If we had an idea, we'd build it. We still build our own samplers, put unfair pressure onto companies like Steinberg and Avid (Logic is too corporate now. It's not how long it took to get this last update. When do you think the next one is coming out?)

We very much worked like a firm of architects. One main designer, with us all helping each other out. People are still confused about the "additional music" credits. If it sounds like me, it's probably me. Head Architect. But how can my collaborators ever get a career going if they are just "Ghosts"? If it sounds like John Powell, it's probably him... same rules apply.

Personally, I couldn't give a flying f@&$ about credits. I'm in it for the process. That's the part I love. I have a deal with one film company where they pay me next to nothing for the music, but a shitload of money for doing press. Press is hard work, parties scare the living day lights out of me, and premieres are only great for being in amongst a big audience for whom, ultimately we made it, and enjoying the movie with them. The party after is just some sort of Irish wake, where we say good bye to the joy we had making the thing.

The only thing between you and a career is singleminded stubbornness, hard work and sweat, tempered with social graces and a true compassion for your poor director, good ideas, recklessness, humility and an insane work ethic. You have to have talent in all of these fields, plus, obviously, music and story telling. You need to be a proud servant of the film, and be respectful and a little bit in love with and of your audience. I'm not big on awards. They usually get it wrong. "Shawshank Redemption" should have won the Oscar, in my opinion. My learned and generous peers obviously had a different opinion and gave it to me for "Lion King". Made no difference to my career, or the trajectory I was on.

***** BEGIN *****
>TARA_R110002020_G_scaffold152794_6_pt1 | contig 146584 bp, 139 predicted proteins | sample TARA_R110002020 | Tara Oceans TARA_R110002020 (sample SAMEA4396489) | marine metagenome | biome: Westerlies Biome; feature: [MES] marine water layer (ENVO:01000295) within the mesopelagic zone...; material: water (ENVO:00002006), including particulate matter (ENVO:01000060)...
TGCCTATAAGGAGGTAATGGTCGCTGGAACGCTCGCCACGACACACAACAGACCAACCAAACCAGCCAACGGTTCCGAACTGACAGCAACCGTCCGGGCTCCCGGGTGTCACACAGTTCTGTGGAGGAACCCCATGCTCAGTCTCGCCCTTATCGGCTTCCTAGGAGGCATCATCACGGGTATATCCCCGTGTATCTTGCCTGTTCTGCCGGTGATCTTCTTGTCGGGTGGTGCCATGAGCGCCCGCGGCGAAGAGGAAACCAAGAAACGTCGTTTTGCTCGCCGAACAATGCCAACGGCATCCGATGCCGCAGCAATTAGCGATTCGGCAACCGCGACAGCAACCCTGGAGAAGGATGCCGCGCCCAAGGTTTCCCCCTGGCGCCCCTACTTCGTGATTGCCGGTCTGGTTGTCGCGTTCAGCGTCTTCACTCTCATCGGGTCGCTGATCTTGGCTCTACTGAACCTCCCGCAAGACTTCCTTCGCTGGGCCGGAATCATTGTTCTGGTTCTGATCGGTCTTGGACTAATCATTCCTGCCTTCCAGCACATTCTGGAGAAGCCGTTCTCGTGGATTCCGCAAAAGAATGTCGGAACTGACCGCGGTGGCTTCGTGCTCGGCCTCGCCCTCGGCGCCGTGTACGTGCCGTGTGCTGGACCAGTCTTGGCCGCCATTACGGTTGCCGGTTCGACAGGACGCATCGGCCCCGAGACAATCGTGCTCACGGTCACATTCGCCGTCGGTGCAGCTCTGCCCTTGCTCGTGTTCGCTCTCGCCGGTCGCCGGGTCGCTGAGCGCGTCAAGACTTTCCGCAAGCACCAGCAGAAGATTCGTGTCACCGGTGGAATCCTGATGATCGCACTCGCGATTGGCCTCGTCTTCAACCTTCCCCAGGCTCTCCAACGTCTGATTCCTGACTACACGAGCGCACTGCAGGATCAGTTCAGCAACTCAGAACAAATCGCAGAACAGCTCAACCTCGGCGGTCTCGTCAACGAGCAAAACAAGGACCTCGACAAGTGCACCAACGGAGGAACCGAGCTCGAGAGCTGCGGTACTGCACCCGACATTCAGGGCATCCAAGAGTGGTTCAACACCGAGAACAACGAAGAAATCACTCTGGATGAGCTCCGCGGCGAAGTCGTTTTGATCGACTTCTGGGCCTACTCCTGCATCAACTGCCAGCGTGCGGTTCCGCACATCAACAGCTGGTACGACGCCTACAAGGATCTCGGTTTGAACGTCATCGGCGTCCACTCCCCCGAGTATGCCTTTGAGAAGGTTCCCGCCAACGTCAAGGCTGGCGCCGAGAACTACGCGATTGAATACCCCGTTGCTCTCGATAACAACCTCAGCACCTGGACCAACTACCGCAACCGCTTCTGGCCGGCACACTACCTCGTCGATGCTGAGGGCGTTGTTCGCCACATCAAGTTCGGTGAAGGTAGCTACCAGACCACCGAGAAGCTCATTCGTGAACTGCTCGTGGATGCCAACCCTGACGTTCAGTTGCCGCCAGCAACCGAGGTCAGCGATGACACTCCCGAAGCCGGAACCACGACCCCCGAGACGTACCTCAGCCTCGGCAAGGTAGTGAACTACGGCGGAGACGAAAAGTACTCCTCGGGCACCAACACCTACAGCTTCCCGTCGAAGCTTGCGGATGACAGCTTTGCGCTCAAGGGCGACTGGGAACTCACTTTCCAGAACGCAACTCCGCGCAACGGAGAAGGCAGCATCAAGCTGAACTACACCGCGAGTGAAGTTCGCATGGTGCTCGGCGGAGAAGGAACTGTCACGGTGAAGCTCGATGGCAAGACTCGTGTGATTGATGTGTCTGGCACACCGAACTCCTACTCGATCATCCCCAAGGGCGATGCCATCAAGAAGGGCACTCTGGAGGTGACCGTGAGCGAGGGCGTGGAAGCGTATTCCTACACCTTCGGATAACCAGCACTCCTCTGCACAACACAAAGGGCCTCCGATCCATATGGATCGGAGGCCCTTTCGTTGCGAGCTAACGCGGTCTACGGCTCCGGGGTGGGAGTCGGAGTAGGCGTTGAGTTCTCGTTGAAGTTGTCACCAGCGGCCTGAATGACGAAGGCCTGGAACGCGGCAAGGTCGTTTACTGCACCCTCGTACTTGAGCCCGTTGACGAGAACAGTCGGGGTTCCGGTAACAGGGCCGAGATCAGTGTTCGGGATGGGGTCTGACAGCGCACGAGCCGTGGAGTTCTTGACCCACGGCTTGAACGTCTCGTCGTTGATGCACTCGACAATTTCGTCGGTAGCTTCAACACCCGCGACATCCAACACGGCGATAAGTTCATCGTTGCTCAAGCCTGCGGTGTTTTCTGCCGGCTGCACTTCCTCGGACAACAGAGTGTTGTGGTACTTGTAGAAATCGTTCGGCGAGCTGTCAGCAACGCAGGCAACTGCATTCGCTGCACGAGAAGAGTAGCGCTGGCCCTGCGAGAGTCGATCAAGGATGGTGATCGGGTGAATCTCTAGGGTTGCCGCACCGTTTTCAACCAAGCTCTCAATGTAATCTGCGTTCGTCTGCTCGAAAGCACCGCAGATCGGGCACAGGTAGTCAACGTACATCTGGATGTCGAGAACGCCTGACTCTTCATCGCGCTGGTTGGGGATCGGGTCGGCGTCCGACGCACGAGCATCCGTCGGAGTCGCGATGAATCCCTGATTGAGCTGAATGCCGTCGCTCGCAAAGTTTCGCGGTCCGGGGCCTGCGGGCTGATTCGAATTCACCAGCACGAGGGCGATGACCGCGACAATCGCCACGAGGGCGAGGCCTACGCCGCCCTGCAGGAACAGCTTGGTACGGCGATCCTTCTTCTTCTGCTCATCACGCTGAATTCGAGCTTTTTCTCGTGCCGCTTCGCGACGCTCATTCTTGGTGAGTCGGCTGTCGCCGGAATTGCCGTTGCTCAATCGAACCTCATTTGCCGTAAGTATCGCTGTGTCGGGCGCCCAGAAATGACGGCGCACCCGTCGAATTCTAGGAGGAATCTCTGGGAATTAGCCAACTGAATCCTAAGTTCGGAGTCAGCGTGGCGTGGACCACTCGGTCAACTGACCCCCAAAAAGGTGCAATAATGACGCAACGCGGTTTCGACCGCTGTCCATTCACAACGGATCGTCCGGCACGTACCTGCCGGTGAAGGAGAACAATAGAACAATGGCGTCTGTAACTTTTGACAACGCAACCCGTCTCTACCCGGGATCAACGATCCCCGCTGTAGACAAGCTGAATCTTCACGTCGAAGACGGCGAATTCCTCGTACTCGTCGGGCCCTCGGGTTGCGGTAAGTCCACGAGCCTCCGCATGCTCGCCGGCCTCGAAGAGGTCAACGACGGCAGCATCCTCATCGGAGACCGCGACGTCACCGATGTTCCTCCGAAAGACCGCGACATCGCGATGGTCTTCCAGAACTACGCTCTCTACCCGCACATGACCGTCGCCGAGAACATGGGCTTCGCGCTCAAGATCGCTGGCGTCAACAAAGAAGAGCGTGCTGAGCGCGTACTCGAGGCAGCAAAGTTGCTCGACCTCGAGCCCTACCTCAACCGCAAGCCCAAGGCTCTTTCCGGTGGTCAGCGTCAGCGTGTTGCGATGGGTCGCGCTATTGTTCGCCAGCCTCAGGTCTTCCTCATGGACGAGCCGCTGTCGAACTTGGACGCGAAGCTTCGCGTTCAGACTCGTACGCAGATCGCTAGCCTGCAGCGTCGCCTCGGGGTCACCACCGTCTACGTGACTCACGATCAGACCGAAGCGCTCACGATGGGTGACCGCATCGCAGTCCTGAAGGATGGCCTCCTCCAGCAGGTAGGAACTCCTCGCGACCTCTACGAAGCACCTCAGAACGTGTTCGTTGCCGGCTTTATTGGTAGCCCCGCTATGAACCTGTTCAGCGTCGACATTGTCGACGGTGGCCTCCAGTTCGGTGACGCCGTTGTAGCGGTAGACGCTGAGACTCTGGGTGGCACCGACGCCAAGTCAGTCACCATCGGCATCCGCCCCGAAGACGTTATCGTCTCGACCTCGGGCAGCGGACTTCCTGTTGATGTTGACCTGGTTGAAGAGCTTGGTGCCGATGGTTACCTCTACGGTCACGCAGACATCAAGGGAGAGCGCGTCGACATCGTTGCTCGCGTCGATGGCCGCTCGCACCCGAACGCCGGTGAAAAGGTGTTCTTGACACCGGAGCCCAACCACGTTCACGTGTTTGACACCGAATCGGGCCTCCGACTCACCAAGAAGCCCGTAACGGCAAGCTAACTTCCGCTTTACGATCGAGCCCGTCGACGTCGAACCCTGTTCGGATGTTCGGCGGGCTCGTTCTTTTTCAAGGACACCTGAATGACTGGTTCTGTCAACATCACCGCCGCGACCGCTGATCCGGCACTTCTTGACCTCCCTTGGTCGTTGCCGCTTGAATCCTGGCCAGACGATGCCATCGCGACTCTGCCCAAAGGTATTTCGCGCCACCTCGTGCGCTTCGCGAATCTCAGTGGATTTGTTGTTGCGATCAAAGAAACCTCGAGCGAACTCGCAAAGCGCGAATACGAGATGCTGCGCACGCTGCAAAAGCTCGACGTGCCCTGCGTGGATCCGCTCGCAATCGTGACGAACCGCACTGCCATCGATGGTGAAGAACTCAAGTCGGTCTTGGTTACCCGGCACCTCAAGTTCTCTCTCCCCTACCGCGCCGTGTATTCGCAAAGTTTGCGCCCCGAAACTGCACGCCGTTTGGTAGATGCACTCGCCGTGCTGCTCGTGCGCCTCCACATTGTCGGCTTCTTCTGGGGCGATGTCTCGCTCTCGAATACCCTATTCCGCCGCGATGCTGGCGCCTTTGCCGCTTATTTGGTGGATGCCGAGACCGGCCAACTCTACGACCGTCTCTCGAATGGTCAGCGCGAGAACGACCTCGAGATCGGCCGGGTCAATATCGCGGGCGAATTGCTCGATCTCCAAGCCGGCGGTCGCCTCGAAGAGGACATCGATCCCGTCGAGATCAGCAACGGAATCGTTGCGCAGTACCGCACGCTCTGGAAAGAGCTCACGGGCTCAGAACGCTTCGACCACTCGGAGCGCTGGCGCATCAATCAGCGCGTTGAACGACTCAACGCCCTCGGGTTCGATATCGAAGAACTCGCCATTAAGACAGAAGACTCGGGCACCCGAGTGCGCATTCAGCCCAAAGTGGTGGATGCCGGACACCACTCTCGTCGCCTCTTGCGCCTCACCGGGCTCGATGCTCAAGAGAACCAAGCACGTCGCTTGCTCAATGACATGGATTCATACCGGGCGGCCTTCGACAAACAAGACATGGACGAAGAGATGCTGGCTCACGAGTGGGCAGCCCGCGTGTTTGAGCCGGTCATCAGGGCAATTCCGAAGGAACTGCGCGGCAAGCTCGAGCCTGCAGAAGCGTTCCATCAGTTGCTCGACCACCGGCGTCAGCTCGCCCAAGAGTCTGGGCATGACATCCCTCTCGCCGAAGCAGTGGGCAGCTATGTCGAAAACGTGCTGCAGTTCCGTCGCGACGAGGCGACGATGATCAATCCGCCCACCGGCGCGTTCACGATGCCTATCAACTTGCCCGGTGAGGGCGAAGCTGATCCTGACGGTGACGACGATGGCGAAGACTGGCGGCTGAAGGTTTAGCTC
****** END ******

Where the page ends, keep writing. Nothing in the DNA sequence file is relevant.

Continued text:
The only true compliment I feel is, when someone goes out and spends their hard earned money on one of my movies or soundtrack. Real people, who have a choice, wanting to be entertained and moved and think I can do that. The only thing I'm interested in is that I'm having some weird ongoing dialogue through my music with people I've never met, who are moved or provoked by my music, that something from my heart resonates with their emotion or brain - all over the world, whatever culture. And I'm interested that some guy with no education from Frankfurt can make it in Hollywood. Because that means anybody can."

Hans Zimmer (from VI Control)


Comments (17)

  2013, September 22updated by Nicolas 
NEW Hans ZIMMER's INTERVIEW

Hans Zimmer is talking on his Rush Soundtrack, Oscar Nominations & 'Man Of Steel 2'

Read more at the Huffingtonpost.com


Comments (0)

  2013, September 13updated by Hybrid Soldier 
Hans Zimmer Interview about RUSH





Comments (3)

  2013, September 12updated by Antas 


Comments (18)

  2013, September 08updated by Nicolas 
The Legend Of Shalimar

Have a look on the new TV spot from Guerlain
featuring music from The Da Vinci Code (2006) (By Hans)



A film by Bruno Aveillan
With Natalia Vodianova & Willy Cartier
France
Release date : 2013/08/28


Comments (1)

  2013, September 07updated by Nicolas 
Listen To Some Tracks From Rush Soundtrack HERE



  2013, September 04updated by Nicolas 
Batman vs. Superman



‘Batman vs. Superman’
Hans Zimmer On Whether He’ll Score the ‘Man of Steel’ Sequel


Hans Zimmer’s drum-tastic score for Man of Steel ranks among his most impressive work in recent memory, but there’s been some doubt surrounding his potential return to provide the music for the Man of Steel sequel – not least of all, because the movie will include Batman, who’s a comic book character that Zimmer previously helped bring to life when he scored director .

Read more HERE


Comments (15)

  2013, September 03updated by Hybrid Soldier 
Hans Zimmer Interview at RUSH Premiere





Comments (18)


 HANS-ZIMMER.com© 2001-2018 OST 
Stephane Vidali / Antas - Nicolas Cabarrou